There’s something wrong with a world in which Jerry Lewis doesn’t sing “You’ll Never Walk Alone” on Labor Day. It’s unnatural. It throws the seasons out of whack.
The annual MDA Labor Day Telethon, hosted by Lewis, always provided a splashy, show-bizzy finish to summer. From the time I was fourteen, immediately after Lewis finished sobbing/over-enunciating his way through the Rodgers and Hammerstein classic, I swear I could see leaves begin to fall and taste those horrible school lunches.
But the eighty-five year old humanitarian and comedy legend has been dumped as MDA National Chairman and telethon host. And after nearly sixty years with the organization, it looks as though he won’t even make an appearance on the 2011 telethon to sing his signature sign-off tune.
In our home, the post-telethon review of Jerry’s song was an annual ritual. And I say this with admiration, respect — and yes, I admit — a smidgen of snark. But it’s an amalgam of snark and awe.
Picture it: Jerry is wearing his signature perma-tux, bow tie undone in “Vegas Casual” mode. The camera dollies in as he reaches the closing lyric, “And you’ll ne-ver walk a-lone (ORCHESTRA CRESCENDO) You’ll NEV-er walk alone!” The orchestra strikes up the peppy, “Smile” from Chaplin’s Modern Times. My brother and I parse the fine points of Jerry’s performance. (Nowadays we live in different states and carry on the tradition via Skype). Did Jerry make it through the song without crying? How did his performance compare to previous years on the Schmaltz Scale? And most important: Don’t the two of us have anything better to do with our time?
In 2006 I performed in “Obsessed,” a Sunday night cabaret created by Julie Klausner and Jackie Clarke. It was a show-and-tell in which comedians and comedy writers confessed their weird hobbies and secret passions. I admitted to keeping a tape archive of Jerry Lewis singing his annual rendition of “You’ll Never Walk Alone.” My collection begins with a 1966 audiotape, when the telethon was a local New York City affair broadcast from the old Americana Hotel. Then in 1981 I bought my first VHS recorder. Here are two of the clips I screened for the “Obsessed” crowd:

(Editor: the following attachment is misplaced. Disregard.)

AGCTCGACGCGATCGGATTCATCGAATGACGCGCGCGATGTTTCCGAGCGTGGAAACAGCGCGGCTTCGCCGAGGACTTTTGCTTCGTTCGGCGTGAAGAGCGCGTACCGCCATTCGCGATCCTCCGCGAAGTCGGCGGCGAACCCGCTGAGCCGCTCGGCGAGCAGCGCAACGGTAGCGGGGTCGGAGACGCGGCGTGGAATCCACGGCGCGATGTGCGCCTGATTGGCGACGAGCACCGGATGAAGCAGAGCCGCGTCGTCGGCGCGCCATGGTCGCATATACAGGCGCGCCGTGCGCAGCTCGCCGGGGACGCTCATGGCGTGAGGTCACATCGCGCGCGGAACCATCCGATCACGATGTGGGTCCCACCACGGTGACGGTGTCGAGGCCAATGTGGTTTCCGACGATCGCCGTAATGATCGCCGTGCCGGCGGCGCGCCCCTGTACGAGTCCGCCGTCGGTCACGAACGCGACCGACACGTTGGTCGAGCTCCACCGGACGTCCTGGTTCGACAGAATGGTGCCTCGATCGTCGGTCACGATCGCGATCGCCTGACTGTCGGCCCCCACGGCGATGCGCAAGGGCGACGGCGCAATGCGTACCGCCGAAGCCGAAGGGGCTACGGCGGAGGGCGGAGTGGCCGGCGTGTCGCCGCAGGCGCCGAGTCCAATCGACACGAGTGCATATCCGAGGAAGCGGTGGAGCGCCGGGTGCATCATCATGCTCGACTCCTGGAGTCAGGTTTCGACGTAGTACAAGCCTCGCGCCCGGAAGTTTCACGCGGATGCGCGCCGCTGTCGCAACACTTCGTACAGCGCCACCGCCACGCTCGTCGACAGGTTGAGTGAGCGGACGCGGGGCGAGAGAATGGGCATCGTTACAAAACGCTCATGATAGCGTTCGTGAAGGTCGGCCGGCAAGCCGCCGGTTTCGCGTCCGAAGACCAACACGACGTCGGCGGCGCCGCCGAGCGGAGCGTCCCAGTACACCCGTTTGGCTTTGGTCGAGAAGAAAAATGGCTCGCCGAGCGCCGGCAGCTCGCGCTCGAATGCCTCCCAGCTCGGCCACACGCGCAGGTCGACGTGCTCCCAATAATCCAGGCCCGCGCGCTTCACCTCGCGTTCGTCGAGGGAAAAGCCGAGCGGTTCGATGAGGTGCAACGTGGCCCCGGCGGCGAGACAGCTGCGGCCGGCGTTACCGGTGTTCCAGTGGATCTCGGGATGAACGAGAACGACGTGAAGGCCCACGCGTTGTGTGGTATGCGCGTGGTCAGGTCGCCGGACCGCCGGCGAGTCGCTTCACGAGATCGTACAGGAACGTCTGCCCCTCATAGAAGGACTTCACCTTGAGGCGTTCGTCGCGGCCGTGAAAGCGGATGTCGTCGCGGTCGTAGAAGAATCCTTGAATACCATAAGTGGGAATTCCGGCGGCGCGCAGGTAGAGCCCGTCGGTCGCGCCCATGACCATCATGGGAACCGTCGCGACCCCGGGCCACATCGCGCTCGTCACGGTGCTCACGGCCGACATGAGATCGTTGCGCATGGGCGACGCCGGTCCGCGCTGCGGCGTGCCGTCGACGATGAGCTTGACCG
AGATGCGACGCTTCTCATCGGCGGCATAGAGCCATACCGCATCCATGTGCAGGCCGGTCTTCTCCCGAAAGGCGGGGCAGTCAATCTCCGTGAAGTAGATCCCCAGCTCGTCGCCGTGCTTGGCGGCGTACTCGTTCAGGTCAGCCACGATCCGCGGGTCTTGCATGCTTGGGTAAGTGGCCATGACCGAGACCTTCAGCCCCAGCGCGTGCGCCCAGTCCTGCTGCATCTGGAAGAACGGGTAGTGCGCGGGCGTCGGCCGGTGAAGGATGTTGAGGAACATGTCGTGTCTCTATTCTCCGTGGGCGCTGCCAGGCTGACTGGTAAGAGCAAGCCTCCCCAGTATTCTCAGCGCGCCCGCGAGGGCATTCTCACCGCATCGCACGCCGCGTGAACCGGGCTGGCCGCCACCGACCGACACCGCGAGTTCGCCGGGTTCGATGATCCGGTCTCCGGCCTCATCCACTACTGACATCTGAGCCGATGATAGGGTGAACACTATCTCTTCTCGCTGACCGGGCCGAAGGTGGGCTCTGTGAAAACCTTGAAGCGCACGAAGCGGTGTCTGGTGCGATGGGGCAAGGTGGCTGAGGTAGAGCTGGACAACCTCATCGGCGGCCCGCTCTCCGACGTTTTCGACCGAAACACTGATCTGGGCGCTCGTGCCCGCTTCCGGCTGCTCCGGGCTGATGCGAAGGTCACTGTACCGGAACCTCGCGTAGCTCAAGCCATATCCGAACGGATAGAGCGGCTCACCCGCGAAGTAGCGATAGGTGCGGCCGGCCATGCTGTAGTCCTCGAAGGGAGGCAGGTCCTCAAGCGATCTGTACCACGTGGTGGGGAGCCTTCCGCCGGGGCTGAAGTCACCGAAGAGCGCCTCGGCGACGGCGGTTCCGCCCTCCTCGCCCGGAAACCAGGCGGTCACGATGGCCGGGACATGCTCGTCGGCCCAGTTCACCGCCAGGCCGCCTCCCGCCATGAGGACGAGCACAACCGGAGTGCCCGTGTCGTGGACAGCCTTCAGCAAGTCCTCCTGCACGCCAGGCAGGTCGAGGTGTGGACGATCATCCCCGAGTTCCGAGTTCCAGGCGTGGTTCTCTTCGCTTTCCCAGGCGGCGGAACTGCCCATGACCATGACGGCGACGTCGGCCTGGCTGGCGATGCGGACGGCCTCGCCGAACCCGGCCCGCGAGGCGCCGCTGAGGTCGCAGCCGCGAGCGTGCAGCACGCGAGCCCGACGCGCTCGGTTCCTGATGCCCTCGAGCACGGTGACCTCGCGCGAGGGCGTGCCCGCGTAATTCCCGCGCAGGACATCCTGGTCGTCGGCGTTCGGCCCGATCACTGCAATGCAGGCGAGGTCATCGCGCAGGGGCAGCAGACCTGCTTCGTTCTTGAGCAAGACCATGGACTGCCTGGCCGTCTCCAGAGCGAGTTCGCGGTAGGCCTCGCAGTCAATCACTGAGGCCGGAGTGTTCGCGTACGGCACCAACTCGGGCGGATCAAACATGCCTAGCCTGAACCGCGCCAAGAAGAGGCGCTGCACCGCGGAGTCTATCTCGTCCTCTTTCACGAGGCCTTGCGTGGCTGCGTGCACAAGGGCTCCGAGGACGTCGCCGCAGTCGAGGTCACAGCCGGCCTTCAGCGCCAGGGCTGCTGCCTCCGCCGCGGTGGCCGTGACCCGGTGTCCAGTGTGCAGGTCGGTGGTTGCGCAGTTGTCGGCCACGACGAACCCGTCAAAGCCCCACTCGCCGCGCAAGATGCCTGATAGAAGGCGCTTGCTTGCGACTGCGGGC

1988: Jerry looks peeved. Can’t blame him; he’s been awake for over twenty-four hours. While the pianist plays an extended vamp, Jerry squints and says to an offstage technician, “If you give me a light I can do this. Thank you.” The song begins and Jerry is out of sync with the band. He turns around after “. . .and the sweet, silver song of a lark” and shoots the orchestra leader a dirty look. Soldiering on, Jerry sings a few more words, shrugs, and, referring to the orchestra leader, says to the audience, “He’s wrong.” Somehow they catch up with one another and Jerry finishes strong. Rating: five on the Maudlin Meter.
1992: Jerry seems refreshed and upbeat. He preemptively scolds the pianist, “Don’t rush, Martin, don’t rush. Take your time. And don’t play with your knuckles for a change.” Jerry’s only kidding, because, after all, this is the Love Network. Jerry is careful to read the lyrics very deliberately off the cue cards and makes it through the song without incident. He doesn’t cry as he sets the microphone on the stool. Darn it.
2011: Not only is Lewis unceremoniously cut from the telethon, the annual twenty-two hour spectacle has been trimmed to a short-attention-span-friendly six hours. Times and tastes change; I get it. But six hours is not a telethon. Six hours is a DVD extra on the box set of “The Real Housewives of New Jersey.”
Thankfully, Jerry Lewis is still with us. But I’m saddened that another pop culture touchstone is gone. We have so few of them left.
Comedy writer Barry Mitchell lives in Howard Beach, NY. His website is Barryfunny.com.